The 10% middle-class tax cut that Trump is touting isn’t real, and the White House only wants Republicans to pass a symbolic promise to cut middle-class taxes later.
Advisers have discussed the idea of having Congress vote on a symbolic “resolution” for a future 10 percent tax cut for the middle class, people familiar with discussions said, part of their scramble to meet Trump’s demand for rapid action to blunt Democrats’ economic messaging ahead of the midterm elections.
The resolution would not be binding but would attempt to send a signal to the public that Republicans are focused on helping middle-class families.
Even if approved, the symbolic resolution would not deliver the lower taxes Trump promised Monday night in Houston.
Trump wants Republicans to pinky swear that they will cut taxes for the middle-class later, or maybe not. Since the resolution is non-binding, Republicans won’t have to do anything.
Either way, the Trump middle-class tax cut is an act of political fraud. The cut wouldn’t happen before election day because Congress will not be back in session until long after the election, and there is no tax cut legislation written.
Rich people get real tax cuts, and everyone else gets a promise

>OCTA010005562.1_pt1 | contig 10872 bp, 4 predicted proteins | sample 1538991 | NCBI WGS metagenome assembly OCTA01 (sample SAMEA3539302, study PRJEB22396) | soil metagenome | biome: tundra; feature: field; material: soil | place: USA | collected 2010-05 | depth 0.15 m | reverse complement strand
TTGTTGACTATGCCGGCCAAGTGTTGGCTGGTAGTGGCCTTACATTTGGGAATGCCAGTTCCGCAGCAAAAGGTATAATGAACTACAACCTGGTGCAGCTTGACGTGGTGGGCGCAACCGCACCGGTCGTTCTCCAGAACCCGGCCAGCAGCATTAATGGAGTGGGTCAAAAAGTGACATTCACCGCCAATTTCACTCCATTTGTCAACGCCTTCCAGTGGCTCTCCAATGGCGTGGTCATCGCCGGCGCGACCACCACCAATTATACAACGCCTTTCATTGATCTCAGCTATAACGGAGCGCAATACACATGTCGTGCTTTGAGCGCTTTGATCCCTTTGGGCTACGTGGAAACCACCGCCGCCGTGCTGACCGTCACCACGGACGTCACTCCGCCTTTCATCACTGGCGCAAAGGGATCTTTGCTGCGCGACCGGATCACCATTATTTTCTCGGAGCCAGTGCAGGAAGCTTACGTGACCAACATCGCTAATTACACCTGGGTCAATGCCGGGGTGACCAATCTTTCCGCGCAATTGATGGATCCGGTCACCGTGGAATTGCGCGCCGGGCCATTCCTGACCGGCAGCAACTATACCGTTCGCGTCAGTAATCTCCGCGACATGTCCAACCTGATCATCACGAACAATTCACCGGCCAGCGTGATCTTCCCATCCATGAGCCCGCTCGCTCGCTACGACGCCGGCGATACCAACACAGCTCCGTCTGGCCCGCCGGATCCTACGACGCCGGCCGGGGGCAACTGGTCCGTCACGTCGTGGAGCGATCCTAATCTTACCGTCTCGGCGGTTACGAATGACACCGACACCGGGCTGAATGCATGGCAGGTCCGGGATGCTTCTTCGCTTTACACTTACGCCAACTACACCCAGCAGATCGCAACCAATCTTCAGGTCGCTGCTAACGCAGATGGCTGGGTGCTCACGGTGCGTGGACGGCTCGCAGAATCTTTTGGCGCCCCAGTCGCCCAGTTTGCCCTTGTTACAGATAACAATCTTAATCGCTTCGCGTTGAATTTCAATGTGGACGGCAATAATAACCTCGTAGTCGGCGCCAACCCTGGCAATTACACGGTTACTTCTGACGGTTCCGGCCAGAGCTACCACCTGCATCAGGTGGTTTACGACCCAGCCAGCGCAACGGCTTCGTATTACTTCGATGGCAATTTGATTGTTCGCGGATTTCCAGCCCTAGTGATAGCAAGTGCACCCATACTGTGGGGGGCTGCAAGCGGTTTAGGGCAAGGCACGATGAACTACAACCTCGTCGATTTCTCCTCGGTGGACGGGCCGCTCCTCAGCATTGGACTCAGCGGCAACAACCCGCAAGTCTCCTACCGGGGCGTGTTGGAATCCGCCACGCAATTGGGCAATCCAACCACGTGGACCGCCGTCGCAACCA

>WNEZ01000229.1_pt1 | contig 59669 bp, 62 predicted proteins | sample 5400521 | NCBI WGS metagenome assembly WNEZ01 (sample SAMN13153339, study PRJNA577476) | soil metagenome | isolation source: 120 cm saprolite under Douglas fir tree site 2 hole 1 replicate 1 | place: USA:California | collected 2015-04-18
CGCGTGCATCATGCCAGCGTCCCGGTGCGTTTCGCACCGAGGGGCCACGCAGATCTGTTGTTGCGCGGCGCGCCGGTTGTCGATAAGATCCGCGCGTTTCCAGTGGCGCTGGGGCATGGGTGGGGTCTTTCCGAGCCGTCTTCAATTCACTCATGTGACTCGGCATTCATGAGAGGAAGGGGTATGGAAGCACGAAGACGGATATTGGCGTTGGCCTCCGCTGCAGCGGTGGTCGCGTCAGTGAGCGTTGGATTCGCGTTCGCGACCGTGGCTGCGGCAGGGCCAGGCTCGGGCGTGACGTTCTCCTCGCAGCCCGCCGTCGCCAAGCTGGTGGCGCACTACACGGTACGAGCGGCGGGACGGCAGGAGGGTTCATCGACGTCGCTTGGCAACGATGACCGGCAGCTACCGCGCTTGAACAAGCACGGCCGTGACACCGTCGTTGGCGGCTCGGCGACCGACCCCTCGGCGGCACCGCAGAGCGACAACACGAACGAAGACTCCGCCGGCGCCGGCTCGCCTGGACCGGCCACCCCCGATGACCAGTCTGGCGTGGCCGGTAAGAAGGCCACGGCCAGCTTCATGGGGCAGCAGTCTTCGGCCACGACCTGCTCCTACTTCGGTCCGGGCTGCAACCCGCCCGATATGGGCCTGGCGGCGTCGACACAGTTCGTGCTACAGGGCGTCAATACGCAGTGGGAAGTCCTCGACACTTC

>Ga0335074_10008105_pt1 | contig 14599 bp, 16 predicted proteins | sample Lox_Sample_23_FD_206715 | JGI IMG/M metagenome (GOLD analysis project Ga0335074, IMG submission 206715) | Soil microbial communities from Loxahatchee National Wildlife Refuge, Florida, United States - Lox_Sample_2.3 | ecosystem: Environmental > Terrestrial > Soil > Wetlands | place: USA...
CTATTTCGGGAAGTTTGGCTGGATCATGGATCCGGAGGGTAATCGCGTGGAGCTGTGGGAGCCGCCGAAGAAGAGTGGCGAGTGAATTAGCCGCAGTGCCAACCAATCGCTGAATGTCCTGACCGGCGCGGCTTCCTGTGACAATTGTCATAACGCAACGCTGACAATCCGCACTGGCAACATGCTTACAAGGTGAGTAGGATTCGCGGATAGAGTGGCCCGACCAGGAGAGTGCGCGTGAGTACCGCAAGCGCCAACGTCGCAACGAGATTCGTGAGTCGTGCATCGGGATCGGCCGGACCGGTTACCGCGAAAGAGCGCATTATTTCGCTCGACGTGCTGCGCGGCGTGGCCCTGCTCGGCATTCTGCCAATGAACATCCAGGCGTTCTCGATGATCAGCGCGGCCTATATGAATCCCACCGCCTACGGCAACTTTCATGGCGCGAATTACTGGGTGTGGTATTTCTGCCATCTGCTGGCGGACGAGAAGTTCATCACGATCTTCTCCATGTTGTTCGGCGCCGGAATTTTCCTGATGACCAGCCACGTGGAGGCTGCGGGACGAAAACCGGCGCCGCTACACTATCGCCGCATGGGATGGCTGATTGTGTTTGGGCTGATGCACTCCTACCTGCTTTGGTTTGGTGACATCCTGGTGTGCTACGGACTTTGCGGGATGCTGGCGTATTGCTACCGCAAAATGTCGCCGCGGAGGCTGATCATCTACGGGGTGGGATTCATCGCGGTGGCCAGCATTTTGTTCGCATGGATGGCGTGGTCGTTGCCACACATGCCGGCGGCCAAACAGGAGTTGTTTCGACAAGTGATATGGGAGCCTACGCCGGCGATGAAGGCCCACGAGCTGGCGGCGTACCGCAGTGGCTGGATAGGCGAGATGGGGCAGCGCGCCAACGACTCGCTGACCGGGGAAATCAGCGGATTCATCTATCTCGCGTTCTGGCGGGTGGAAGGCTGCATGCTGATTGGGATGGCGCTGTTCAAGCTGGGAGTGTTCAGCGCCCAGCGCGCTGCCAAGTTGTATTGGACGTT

Republicans made sure that the wealthy and corporations got their tax cuts, but everyone else in the country has to settle for a non-binding promise that something might happen later.
The promise of a middle-class tax cut was more than another Trump lie. The president is trying to con voters with an act of fraud. There is no middle-class tax cut, and unless Democrats win back Congress in two weeks, there will be no middle-class tax cut legislation in the future.
It is all a con, and voters aren’t buying it.
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Mr. Easley is the founder/managing editor and Senior White House and Congressional correspondent for PoliticusUSA.Jason has a Bachelor’s Degree in Political Science. His graduate work focused on public policy, with a specialization in social reform movements.
Awards and Professional Memberships
Member of the Society of Professional Journalists and The American Political Science Association